Remember meForgot password?
    Log in with Twitter

article imageOp-Ed: ISAF claims no evidence for troop misconduct in Afghan province

By Ken Hanly     Feb 26, 2013 in Politics
Kabul - More information about the alleged abuses by US special forces in Wardak province of Afghanistan is now coming to light.
Karzai ordered US Special Forces out of Wardak after a meeting on Sunday with the National Security Council. According to an AP article, Wardak Provincial Governor, Abdul Khogyani, and other officials blamed Afghans who were working with US special forces for the disappearance of at least nine men as well as the murder of an Afghan student. The US forces were being expelled because of their association with the Afghans in their employ. One wonders if the Afghans were following orders from their paymasters or perhaps these are joint operations.
The relationship between the US special forces and the Afghans is tailor made to enable the special forces to deny taking part in the abuse or killing. Khogyani and other officials also claim that the Afghans working for the US special forces were involved in torture, killings, and illegal detentions.
The ISAF statement came as the Afghan government moved ahead with the order to expel the special forces from Wardak within two weeks. Provincial officials and analysts were concerned that the decision will leave the area more vulnerable to insurgents. They agreed that the allegations should be further investigated however.
The armed Afghans were said not to be part of Afghan security forces. This implies that they are secret militias working for the Americans. One wonders just how many of these secret militias work for the Americans and who is responsible for their actions. Does the Afghan government actually get to approve these militias?
The comments of German Gen. Gunter Katz said that ISAF found no evidence that foreign forces were involved in abuses. However, he said nothing about the Afghans alleged to be working for the US special forces. Pay someone else to do your dirty work would seem to be the operative principle involved here. Katz said:: "We take all allegations of misconduct seriously and go to great lengths to determine the facts surrounding them. Over the past few weeks there have been various allegations of special forces conducting themselves in an unprofessional manner.. "so far, we could not find evidence that would support these allegations."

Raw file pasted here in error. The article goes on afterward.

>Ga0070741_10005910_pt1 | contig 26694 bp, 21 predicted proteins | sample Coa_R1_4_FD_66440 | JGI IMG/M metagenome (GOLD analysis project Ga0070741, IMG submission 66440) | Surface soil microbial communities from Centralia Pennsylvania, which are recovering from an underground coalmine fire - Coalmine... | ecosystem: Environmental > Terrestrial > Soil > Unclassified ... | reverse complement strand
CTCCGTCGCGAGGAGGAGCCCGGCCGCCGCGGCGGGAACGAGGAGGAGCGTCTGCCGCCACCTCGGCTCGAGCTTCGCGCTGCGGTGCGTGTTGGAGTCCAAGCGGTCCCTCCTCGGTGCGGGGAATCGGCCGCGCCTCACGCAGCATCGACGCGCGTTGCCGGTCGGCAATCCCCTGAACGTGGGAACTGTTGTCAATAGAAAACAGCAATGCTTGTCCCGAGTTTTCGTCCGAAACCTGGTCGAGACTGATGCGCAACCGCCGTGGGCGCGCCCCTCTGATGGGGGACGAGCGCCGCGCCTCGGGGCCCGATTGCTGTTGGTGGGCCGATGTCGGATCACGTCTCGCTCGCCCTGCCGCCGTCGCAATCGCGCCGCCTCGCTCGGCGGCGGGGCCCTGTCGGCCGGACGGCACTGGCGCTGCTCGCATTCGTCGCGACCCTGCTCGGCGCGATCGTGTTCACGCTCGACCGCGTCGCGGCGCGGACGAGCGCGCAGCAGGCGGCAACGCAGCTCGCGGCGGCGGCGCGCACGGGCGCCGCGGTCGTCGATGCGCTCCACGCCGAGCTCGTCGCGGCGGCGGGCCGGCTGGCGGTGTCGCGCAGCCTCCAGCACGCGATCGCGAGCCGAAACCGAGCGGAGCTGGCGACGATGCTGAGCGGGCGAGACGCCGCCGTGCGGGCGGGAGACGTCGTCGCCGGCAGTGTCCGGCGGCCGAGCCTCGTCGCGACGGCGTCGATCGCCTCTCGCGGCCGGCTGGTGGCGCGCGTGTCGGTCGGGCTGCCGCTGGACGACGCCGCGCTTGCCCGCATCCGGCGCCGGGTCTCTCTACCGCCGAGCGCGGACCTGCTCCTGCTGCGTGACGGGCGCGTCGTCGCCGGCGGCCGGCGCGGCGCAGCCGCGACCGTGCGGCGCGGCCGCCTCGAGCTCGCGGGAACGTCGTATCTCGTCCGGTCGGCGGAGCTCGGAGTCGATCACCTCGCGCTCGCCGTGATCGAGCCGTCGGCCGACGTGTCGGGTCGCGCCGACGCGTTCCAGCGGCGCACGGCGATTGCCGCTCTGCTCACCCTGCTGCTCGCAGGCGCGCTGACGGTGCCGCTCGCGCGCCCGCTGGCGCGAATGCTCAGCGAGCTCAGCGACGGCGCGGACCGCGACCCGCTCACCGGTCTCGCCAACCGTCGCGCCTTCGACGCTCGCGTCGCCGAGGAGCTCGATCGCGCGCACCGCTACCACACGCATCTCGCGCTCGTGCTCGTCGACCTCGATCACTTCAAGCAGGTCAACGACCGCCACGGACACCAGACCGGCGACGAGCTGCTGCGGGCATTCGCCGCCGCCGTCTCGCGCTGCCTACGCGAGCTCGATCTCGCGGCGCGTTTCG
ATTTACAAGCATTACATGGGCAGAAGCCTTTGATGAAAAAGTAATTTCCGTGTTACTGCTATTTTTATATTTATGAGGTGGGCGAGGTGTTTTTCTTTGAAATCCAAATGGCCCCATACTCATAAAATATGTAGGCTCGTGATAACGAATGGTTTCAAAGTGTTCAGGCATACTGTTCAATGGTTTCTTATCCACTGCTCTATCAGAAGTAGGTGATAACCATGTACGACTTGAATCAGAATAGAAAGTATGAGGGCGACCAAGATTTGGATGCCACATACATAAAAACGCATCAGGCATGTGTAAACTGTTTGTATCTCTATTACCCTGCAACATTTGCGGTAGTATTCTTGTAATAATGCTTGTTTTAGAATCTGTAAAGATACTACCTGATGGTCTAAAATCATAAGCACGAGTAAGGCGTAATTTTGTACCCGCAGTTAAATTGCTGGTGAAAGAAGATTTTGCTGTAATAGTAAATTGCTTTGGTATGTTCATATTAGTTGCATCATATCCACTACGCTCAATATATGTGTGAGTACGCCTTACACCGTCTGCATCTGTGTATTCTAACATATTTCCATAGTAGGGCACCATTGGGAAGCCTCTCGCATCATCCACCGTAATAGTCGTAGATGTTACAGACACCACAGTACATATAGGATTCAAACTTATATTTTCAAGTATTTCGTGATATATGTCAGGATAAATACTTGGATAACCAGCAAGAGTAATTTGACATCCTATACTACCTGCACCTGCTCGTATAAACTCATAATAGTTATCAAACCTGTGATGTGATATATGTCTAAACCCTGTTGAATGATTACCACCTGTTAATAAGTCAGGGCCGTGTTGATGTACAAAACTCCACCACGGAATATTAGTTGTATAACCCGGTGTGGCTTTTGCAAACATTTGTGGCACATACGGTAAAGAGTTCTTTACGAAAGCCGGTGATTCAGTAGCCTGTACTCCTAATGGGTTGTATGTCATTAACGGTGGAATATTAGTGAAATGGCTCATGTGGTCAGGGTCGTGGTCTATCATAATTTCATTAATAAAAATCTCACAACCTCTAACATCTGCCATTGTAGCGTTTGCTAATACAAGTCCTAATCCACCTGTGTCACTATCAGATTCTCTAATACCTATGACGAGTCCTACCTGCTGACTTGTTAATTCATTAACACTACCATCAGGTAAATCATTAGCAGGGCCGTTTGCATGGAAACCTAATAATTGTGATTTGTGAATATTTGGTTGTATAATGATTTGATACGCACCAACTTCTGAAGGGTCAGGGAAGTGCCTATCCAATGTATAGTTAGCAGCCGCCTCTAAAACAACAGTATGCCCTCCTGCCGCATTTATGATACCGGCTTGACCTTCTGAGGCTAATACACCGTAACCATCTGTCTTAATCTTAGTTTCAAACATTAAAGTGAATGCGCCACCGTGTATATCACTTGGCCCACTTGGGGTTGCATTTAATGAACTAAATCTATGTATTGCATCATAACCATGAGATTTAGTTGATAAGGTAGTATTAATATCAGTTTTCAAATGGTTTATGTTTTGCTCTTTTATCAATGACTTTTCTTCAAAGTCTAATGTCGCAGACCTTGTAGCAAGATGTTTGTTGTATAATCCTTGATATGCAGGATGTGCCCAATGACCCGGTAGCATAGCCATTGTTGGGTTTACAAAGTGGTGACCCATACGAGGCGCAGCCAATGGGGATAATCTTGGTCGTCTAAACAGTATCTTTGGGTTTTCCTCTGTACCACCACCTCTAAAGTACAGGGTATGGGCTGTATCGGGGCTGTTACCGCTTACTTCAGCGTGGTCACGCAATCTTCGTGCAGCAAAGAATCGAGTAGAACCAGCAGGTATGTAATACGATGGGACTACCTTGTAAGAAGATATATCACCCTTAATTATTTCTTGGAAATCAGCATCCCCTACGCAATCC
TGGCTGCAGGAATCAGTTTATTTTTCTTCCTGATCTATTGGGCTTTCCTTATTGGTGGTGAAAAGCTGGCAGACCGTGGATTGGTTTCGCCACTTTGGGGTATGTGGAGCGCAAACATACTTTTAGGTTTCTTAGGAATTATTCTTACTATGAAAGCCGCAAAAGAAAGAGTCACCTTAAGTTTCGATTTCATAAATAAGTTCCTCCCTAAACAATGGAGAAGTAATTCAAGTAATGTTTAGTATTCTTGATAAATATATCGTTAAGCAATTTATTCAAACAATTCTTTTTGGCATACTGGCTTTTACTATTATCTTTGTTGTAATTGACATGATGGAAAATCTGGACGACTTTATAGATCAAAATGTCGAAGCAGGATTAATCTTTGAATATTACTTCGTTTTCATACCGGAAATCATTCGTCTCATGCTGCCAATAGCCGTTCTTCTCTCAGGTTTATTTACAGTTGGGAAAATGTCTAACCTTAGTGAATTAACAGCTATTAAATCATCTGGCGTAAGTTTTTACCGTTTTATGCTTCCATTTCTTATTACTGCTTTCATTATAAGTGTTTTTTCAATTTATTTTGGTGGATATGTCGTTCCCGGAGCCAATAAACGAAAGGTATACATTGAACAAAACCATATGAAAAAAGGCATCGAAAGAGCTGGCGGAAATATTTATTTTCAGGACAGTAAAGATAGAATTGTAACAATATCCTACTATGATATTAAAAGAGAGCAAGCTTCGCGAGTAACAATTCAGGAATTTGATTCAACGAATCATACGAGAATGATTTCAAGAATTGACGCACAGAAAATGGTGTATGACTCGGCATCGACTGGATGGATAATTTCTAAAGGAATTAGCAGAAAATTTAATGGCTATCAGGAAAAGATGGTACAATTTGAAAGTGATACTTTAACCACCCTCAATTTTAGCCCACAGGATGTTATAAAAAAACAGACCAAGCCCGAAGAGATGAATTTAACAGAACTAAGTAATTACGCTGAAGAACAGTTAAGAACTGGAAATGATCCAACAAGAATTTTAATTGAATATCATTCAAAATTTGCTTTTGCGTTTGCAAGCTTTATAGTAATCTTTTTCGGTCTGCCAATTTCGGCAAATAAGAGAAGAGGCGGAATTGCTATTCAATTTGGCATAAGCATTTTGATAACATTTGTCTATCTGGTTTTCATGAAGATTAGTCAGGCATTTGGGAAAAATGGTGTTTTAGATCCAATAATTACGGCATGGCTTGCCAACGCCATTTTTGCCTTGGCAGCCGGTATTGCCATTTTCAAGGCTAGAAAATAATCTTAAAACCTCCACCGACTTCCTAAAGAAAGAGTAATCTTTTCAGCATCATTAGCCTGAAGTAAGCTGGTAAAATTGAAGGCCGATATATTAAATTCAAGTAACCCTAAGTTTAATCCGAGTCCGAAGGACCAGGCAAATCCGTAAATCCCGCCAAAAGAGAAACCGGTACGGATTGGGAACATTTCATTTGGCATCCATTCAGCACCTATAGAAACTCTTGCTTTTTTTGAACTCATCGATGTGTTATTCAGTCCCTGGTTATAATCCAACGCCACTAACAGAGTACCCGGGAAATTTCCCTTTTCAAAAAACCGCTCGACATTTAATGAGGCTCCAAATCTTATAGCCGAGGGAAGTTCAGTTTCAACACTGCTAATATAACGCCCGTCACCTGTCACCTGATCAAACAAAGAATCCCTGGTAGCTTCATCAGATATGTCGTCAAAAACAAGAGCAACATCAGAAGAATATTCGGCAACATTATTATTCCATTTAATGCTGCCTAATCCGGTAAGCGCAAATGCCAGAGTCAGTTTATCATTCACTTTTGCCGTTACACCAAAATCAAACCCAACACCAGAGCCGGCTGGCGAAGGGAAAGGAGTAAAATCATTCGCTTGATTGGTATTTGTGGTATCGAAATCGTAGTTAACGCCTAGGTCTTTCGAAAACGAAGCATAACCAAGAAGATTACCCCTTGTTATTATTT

An ISAF spokesperson, Jamie Graybeal, said that the two sides had agreed to a joint commission to look into current concerns of citizens in Wardak. The presidential spokesperson who had originally announced Karzai's decision said that the government had asked NATO about these groups in the past and never received a satisfactory answer. This would seem to indicate that the Afghan government has no say at all with respect to these militias.
Wardak province is a transit point for insurgents coming from the south and east. An area outside of the provincial capital is so dangerous that local officials are unable to go to their offices by road. Jawed Kohistani, a political and military analyst said that there were at least 100 insurgent groups that operate in Wardak.This sounds a bit overblown. He warned that the situation would get worse if US special forces were withdrawn:"They can attack convoys, destabilize the security situation in Kabul. It is giving them opportunity to get stronger in Wardak, and that will be a real threat to the security of Kabul city."
However, the Afghan government has already taken the lead for security in Wardak and says it is capable of dealing with the situation. Of course there is no information about how many US special forces are operating in Wardak. General Katz said:"We never talk about special operating forces. We don't about their numbers either." Special forces seem like drones.
Sher Bazon, who is a member of the Wardak provincial council, said that there had been many complaints about Afghan groups working with the Americans. He believes that the issue should have been solved by talking with the Americans instead of by deciding to force the special forces out of the province. He complained that officials could not travel to their areas by road unless they had a convoy of security forces.
This opinion article was written by an independent writer. The opinions and views expressed herein are those of the author and are not necessarily intended to reflect those of
More about Wardak province, us special forces, Afghan war
More news from
Latest News
Top News